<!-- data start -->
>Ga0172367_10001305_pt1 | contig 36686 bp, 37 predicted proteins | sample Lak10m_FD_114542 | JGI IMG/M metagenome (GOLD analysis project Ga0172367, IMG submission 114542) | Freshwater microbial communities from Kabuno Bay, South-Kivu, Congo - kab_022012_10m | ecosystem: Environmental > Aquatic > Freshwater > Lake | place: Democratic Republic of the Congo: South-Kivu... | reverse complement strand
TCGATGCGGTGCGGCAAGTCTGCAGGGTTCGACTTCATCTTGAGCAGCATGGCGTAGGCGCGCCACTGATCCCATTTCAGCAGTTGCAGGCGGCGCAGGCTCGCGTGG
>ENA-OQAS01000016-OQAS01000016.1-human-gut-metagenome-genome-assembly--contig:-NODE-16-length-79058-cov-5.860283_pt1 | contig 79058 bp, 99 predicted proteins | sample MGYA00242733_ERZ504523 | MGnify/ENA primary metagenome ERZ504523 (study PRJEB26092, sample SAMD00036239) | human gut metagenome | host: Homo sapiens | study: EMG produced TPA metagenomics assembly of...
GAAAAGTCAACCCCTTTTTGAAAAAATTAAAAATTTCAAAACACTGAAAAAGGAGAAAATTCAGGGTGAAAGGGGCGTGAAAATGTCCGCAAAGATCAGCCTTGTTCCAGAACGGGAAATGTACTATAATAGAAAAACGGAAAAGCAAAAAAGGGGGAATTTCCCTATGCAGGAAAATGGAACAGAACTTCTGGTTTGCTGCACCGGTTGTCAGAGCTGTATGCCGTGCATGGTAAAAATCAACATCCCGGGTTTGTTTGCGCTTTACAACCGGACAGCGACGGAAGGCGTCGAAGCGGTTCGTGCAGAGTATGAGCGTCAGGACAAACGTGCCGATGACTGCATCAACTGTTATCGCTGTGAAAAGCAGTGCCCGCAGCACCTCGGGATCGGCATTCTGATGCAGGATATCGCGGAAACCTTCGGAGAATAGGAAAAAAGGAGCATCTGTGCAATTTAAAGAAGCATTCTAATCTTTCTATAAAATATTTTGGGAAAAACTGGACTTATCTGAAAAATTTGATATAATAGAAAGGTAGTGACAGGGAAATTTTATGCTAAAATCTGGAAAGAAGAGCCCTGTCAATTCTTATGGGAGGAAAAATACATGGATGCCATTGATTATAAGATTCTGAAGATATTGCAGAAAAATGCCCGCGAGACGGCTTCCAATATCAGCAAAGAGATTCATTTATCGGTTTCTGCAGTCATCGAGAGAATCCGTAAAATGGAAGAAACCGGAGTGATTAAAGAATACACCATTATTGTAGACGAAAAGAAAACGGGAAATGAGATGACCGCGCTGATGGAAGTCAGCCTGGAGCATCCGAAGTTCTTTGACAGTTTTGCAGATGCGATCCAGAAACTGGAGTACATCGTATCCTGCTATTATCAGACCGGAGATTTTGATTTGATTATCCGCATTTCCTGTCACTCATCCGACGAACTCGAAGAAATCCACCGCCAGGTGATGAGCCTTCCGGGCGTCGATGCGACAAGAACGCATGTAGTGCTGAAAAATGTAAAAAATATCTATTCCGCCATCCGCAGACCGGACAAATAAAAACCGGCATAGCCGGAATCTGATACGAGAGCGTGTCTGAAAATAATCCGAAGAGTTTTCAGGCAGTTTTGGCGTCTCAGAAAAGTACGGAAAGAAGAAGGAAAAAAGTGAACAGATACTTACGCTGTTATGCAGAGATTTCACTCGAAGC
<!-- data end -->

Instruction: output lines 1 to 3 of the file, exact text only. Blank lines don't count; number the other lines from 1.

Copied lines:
>Ga0172367_10001305_pt1 | contig 36686 bp, 37 predicted proteins | sample Lak10m_FD_114542 | JGI IMG/M metagenome (GOLD analysis project Ga0172367, IMG submission 114542) | Freshwater microbial communities from Kabuno Bay, South-Kivu, Congo - kab_022012_10m | ecosystem: Environmental > Aquatic > Freshwater > Lake | place: Democratic Republic of the Congo: South-Kivu... | reverse complement strand
TCGATGCGGTGCGGCAAGTCTGCAGGGTTCGACTTCATCTTGAGCAGCATGGCGTAGGCGCGCCACTGATCCCATTTCAGCAGTTGCAGGCGGCGCAGGCTCGCGTGG
>ENA-OQAS01000016-OQAS01000016.1-human-gut-metagenome-genome-assembly--contig:-NODE-16-length-79058-cov-5.860283_pt1 | contig 79058 bp, 99 predicted proteins | sample MGYA00242733_ERZ504523 | MGnify/ENA primary metagenome ERZ504523 (study PRJEB26092, sample SAMD00036239) | human gut metagenome | host: Homo sapiens | study: EMG produced TPA metagenomics assembly of...